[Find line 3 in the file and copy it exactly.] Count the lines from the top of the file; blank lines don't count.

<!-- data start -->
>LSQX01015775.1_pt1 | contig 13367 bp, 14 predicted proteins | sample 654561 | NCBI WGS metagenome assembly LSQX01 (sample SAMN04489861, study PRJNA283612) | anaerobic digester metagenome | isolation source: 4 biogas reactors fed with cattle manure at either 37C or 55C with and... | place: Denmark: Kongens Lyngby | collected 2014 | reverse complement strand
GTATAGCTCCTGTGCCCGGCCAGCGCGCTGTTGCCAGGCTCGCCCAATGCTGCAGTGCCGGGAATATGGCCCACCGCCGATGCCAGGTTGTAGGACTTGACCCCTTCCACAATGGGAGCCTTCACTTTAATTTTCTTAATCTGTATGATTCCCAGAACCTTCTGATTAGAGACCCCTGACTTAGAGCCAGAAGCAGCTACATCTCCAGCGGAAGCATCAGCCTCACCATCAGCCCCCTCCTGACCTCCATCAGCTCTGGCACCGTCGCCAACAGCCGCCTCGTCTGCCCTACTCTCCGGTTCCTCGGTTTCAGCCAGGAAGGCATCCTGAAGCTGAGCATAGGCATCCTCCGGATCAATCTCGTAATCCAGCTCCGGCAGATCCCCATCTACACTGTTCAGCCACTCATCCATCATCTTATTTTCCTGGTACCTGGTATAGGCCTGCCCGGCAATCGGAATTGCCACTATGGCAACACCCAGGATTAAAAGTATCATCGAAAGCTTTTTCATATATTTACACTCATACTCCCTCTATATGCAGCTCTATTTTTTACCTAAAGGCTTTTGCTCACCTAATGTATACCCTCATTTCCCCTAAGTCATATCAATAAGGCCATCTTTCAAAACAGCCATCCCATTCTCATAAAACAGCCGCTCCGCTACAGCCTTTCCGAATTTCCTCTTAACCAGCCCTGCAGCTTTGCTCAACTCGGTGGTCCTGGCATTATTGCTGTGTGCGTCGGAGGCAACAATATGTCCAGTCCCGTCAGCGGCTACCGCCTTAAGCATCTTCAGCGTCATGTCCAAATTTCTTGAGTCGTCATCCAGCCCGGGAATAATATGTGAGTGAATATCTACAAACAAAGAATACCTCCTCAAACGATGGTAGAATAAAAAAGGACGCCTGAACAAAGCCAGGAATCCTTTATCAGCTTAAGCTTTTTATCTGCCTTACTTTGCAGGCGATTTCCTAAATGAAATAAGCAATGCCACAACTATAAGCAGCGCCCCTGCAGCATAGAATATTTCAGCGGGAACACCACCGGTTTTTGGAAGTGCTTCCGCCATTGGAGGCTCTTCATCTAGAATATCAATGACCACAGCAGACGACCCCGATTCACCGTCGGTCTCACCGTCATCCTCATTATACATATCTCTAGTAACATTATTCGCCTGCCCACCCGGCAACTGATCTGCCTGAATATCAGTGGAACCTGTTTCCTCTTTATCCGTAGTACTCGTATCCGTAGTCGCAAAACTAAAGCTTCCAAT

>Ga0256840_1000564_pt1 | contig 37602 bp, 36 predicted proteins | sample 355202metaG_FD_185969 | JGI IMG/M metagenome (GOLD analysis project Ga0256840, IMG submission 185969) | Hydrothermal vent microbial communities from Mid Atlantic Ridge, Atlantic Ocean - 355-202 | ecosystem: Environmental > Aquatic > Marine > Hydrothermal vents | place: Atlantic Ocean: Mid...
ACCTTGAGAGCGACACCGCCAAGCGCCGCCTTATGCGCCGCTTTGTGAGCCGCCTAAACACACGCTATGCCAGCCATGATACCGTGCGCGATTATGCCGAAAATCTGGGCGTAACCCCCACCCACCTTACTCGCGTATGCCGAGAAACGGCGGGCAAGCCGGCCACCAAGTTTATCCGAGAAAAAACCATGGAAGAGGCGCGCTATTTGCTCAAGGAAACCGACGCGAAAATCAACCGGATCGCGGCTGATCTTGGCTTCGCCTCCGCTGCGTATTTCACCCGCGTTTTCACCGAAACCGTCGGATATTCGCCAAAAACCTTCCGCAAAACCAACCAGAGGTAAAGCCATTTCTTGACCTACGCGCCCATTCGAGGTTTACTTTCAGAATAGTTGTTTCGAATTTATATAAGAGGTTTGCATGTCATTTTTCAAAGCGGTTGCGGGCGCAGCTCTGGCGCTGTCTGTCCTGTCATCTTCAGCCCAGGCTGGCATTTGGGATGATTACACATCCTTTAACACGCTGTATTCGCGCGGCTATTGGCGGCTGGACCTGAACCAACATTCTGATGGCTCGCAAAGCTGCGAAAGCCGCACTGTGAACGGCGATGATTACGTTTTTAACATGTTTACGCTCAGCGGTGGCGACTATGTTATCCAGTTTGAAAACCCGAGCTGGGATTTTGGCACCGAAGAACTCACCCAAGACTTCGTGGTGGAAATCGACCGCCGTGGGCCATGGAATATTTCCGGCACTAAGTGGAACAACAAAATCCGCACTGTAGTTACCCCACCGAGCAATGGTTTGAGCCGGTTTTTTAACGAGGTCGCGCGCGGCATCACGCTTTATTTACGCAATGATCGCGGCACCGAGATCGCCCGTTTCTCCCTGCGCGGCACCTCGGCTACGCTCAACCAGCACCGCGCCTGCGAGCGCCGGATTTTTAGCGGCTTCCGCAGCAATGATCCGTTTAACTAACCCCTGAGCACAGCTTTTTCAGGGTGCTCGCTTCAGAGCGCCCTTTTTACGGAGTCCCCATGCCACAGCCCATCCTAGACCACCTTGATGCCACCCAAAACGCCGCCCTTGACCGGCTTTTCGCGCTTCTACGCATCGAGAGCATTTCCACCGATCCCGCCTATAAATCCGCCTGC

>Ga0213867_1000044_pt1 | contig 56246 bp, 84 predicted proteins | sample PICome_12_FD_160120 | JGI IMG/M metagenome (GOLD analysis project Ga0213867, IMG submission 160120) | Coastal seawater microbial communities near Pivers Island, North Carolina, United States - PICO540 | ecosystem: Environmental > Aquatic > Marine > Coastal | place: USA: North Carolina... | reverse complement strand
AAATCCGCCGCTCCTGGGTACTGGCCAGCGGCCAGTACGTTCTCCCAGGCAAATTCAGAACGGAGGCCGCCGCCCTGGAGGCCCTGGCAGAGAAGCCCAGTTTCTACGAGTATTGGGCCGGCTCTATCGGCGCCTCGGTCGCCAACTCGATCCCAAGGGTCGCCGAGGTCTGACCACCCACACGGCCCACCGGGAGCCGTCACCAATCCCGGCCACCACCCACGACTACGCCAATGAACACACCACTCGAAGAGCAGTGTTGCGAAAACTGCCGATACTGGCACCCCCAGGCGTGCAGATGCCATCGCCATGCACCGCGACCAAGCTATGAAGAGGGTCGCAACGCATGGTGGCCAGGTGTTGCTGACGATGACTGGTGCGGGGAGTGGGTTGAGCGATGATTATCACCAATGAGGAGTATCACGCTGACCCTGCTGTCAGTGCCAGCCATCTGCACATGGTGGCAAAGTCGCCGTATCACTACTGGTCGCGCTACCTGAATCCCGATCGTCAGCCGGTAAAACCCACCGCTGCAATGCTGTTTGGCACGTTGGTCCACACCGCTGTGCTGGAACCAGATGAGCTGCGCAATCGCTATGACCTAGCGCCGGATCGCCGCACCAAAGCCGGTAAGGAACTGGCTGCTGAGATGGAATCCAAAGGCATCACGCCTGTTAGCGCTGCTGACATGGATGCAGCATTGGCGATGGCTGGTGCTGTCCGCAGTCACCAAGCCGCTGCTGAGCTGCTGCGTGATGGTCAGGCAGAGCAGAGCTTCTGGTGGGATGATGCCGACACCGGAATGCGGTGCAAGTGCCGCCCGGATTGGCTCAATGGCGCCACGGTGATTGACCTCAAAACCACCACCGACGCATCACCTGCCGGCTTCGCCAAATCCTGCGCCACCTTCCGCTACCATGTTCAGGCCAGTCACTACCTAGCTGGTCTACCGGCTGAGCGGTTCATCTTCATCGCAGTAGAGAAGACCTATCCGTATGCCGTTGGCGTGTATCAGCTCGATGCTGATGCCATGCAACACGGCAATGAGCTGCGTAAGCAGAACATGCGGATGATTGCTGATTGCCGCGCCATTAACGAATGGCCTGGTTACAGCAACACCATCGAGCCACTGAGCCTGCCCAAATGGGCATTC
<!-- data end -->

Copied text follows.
>Ga0256840_1000564_pt1 | contig 37602 bp, 36 predicted proteins | sample 355202metaG_FD_185969 | JGI IMG/M metagenome (GOLD analysis project Ga0256840, IMG submission 185969) | Hydrothermal vent microbial communities from Mid Atlantic Ridge, Atlantic Ocean - 355-202 | ecosystem: Environmental > Aquatic > Marine > Hydrothermal vents | place: Atlantic Ocean: Mid...